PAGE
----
Sharks and octopus spotted in River Mersey as estuary enjoys ‘remarkable recovery’

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Otters, octopus, salmon, seals and even porpoises have also been recorded in the Mersey.

Multiple species of sharks have been caught in the River Mersey estuary, a new survey has found.

The first survey of its kind in twenty years showed a huge increase in fish populations, and suggests the Mersey is recovering from industrial pollution and sewage.

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Smooth-hound, bull huss sharks and starry smooth-hound sharks are among five species found by anglers, between Howley Weir in Warrington and Perch Rock, Wirral.

The sharks were among 37 fish species recorded by the Mersey Rivers Trust, more than double the amount since the last survey in 2002 - when only 15 species were recorded in the estuary.

The increase in numbers shows wildlife is recovering despite the River Mersey being dubbed biologically dead fourty years ago.

Mike Duddy, senior project manager at Mersey Rivers Trust, told the BBC: “The river was full of industrial pollution and sewage, it was possibly the most polluted river in Europe at the time. That continued until about 1985 and since then there’s been billions of pounds spent on wastewater treatment works in the region.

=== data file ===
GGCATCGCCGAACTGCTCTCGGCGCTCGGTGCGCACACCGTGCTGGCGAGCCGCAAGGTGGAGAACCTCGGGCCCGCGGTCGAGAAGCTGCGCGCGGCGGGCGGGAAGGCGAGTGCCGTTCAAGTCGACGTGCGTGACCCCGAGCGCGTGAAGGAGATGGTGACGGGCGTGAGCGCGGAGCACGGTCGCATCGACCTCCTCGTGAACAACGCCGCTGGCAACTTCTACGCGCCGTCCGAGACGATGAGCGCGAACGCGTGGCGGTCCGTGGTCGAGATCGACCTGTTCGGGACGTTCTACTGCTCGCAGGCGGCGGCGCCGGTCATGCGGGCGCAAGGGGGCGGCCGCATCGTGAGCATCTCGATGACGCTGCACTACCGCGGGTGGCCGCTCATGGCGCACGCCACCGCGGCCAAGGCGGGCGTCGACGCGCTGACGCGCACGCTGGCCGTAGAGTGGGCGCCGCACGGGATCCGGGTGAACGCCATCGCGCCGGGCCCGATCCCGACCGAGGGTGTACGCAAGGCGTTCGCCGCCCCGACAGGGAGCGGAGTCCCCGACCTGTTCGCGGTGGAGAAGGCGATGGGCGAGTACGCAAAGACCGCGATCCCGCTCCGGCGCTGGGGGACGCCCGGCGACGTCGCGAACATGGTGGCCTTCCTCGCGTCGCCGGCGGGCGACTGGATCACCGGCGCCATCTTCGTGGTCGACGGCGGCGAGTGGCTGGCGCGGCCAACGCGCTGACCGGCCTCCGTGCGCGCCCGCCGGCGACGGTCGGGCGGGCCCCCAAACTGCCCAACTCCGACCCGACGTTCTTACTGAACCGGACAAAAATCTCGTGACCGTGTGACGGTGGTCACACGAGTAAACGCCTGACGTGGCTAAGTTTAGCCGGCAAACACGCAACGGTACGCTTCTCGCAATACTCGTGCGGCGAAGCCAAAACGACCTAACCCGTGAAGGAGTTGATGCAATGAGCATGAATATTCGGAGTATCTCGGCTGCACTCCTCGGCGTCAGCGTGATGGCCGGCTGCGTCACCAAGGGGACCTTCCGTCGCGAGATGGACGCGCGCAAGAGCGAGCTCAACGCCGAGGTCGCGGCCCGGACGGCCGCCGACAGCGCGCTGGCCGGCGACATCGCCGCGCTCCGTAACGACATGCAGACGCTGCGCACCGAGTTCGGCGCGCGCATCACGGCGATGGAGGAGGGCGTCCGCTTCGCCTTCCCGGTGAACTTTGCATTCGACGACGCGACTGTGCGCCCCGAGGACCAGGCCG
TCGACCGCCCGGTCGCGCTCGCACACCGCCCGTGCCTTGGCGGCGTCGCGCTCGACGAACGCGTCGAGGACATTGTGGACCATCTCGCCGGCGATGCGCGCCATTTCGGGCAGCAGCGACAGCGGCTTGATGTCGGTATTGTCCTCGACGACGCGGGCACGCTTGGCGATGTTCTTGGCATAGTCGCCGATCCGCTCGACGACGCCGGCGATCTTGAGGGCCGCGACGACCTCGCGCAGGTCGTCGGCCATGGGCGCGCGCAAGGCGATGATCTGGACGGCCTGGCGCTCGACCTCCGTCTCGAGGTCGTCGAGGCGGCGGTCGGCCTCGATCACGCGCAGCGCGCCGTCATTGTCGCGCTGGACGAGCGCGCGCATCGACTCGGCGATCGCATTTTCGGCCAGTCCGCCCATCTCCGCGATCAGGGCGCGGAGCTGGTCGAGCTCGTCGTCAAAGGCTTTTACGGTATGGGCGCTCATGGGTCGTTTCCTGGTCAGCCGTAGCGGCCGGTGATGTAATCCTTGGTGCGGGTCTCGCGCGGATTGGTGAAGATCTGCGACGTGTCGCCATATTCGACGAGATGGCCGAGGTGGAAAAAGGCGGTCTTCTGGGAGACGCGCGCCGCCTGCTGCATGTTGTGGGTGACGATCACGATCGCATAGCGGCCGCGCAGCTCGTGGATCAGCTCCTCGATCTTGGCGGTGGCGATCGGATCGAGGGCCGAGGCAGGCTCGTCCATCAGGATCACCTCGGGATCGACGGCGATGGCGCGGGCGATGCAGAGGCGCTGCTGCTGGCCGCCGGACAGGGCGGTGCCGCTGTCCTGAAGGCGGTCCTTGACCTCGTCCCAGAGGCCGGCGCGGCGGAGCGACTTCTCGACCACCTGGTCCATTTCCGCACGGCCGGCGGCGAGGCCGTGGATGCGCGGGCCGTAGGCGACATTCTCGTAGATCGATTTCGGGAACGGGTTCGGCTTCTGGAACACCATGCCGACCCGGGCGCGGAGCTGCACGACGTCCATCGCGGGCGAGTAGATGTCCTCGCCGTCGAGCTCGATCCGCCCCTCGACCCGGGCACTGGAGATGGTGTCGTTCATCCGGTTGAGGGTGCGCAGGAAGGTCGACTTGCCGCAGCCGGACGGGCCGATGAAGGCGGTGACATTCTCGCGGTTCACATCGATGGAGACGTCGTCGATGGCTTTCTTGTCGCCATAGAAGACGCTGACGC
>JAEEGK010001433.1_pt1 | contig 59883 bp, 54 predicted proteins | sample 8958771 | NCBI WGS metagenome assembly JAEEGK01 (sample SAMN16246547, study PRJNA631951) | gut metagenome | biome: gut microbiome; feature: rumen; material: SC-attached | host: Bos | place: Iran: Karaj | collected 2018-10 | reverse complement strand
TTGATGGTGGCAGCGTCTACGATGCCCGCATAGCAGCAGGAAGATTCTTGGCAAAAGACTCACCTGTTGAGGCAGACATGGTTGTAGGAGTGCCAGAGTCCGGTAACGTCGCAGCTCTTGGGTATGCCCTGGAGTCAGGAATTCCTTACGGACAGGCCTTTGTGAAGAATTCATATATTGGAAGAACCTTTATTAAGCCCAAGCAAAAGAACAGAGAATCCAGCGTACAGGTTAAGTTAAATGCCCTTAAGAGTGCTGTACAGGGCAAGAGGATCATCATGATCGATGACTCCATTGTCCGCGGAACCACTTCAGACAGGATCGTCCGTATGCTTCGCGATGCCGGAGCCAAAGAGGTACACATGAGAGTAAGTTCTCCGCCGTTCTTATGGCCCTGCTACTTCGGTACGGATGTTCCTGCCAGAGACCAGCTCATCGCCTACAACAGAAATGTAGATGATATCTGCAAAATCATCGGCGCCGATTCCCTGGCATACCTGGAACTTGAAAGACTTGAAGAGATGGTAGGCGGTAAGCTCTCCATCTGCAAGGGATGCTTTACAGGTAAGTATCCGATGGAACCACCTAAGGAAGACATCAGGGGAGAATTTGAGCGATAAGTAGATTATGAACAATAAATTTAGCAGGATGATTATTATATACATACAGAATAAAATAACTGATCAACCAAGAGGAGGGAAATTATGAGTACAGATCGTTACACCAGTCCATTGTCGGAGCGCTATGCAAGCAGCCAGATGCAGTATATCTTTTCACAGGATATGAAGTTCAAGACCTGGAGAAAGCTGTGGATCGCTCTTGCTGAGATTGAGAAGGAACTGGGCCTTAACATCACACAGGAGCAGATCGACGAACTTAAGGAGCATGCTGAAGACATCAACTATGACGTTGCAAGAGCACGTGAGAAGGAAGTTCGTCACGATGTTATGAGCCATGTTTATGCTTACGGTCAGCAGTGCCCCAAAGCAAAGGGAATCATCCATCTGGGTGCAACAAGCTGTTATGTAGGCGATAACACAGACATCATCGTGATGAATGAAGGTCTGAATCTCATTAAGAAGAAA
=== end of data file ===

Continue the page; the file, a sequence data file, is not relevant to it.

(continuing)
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“That’s prompted this remarkable recovery. Everyone says that our wildlife is in decline, that’s actually the opposite in the Mersey where wildlife is on this rapid improvement curve.”

This isn’t the first time Merseyside has seen unusual visitors, as two dolphins were seen off the coast of Ainsdale in August last year and deadly jellyfish were spotted in West Kirby.

Ben Coba with a starry smooth-hound shark caught in Seacombe. Credit: Wirral Sea Angling AcademyBen Coba with a starry smooth-hound shark caught in Seacombe. Credit: Wirral Sea Angling Academy
Ben Coba with a starry smooth-hound shark caught in Seacombe. Credit: Wirral Sea Angling Academy | Credit: Wirral Sea Angling Academy

Mike believes “the Mersey is now one of the best habitats around, adding: “It’s the best environmental good news story in Europe without a doubt. Everywhere else nature is in decline but in the Mersey the wildlife-ometer is in the red and it’s got loads and loads to go.

“It’s full steam ahead. David Attenborough talks about an environmental crisis but the Mersey is not.”

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Mike thinks this could be a boost for the environment across the whole region and into North Wales. He points to humpback whales being spotted off the coast of Liverpool in 2015 for the first time since 1938 and a 10ft mako shark being found in north Wales in 2014.

In the Mersey itself, there are otters, octopus, salmon, seals and even porpoises.

However, Mike pointed out that it is not all good news when it comes to the Mersey. While reporters were there, three wet wipes were pulled out of the river.